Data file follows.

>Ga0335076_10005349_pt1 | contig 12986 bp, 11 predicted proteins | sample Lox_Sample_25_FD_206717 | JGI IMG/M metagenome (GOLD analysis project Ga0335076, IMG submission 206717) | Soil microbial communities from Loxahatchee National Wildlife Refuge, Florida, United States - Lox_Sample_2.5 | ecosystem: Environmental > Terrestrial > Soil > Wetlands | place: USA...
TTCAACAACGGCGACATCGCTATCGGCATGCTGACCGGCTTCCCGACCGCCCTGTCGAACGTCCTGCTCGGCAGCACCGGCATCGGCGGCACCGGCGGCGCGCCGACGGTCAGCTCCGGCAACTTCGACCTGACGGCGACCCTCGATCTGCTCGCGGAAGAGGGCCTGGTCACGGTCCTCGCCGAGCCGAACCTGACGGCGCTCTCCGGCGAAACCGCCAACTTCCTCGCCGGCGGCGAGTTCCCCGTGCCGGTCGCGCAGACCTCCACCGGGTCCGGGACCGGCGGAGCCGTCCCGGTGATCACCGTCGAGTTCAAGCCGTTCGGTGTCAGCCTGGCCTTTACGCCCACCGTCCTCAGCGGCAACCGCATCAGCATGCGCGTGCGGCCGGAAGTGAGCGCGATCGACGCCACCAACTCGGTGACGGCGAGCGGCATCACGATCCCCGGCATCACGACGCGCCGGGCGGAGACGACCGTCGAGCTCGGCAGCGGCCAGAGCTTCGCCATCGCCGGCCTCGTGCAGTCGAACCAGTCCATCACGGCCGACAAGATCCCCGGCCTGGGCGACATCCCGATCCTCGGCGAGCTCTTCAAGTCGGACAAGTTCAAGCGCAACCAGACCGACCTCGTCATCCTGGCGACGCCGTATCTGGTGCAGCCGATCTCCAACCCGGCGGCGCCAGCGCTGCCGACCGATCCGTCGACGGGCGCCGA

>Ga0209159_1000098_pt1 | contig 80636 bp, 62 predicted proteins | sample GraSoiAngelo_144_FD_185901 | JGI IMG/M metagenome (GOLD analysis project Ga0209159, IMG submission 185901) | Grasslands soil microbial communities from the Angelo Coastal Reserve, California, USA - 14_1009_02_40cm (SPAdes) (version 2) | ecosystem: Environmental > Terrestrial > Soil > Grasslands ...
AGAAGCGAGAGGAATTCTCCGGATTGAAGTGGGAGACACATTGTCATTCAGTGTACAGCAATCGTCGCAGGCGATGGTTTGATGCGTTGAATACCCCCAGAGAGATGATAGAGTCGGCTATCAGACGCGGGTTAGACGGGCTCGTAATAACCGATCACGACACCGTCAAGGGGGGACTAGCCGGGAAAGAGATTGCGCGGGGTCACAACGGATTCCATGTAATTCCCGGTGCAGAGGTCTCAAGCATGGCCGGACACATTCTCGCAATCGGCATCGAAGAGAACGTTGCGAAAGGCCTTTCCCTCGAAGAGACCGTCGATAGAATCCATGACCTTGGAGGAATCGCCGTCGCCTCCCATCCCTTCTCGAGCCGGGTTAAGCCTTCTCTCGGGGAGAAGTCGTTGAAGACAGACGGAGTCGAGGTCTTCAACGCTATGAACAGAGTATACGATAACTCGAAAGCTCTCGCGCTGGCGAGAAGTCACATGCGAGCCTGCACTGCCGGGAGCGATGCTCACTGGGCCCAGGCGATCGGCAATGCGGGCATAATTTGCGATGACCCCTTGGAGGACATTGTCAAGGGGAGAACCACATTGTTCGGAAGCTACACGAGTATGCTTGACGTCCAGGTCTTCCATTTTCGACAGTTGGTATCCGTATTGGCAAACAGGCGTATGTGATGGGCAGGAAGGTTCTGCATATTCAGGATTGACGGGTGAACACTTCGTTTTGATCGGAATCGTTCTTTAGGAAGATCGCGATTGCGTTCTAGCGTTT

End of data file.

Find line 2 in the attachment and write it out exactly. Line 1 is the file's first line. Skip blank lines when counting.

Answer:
TTCAACAACGGCGACATCGCTATCGGCATGCTGACCGGCTTCCCGACCGCCCTGTCGAACGTCCTGCTCGGCAGCACCGGCATCGGCGGCACCGGCGGCGCGCCGACGGTCAGCTCCGGCAACTTCGACCTGACGGCGACCCTCGATCTGCTCGCGGAAGAGGGCCTGGTCACGGTCCTCGCCGAGCCGAACCTGACGGCGCTCTCCGGCGAAACCGCCAACTTCCTCGCCGGCGGCGAGTTCCCCGTGCCGGTCGCGCAGACCTCCACCGGGTCCGGGACCGGCGGAGCCGTCCCGGTGATCACCGTCGAGTTCAAGCCGTTCGGTGTCAGCCTGGCCTTTACGCCCACCGTCCTCAGCGGCAACCGCATCAGCATGCGCGTGCGGCCGGAAGTGAGCGCGATCGACGCCACCAACTCGGTGACGGCGAGCGGCATCACGATCCCCGGCATCACGACGCGCCGGGCGGAGACGACCGTCGAGCTCGGCAGCGGCCAGAGCTTCGCCATCGCCGGCCTCGTGCAGTCGAACCAGTCCATCACGGCCGACAAGATCCCCGGCCTGGGCGACATCCCGATCCTCGGCGAGCTCTTCAAGTCGGACAAGTTCAAGCGCAACCAGACCGACCTCGTCATCCTGGCGACGCCGTATCTGGTGCAGCCGATCTCCAACCCGGCGGCGCCAGCGCTGCCGACCGATCCGTCGACGGGCGCCGA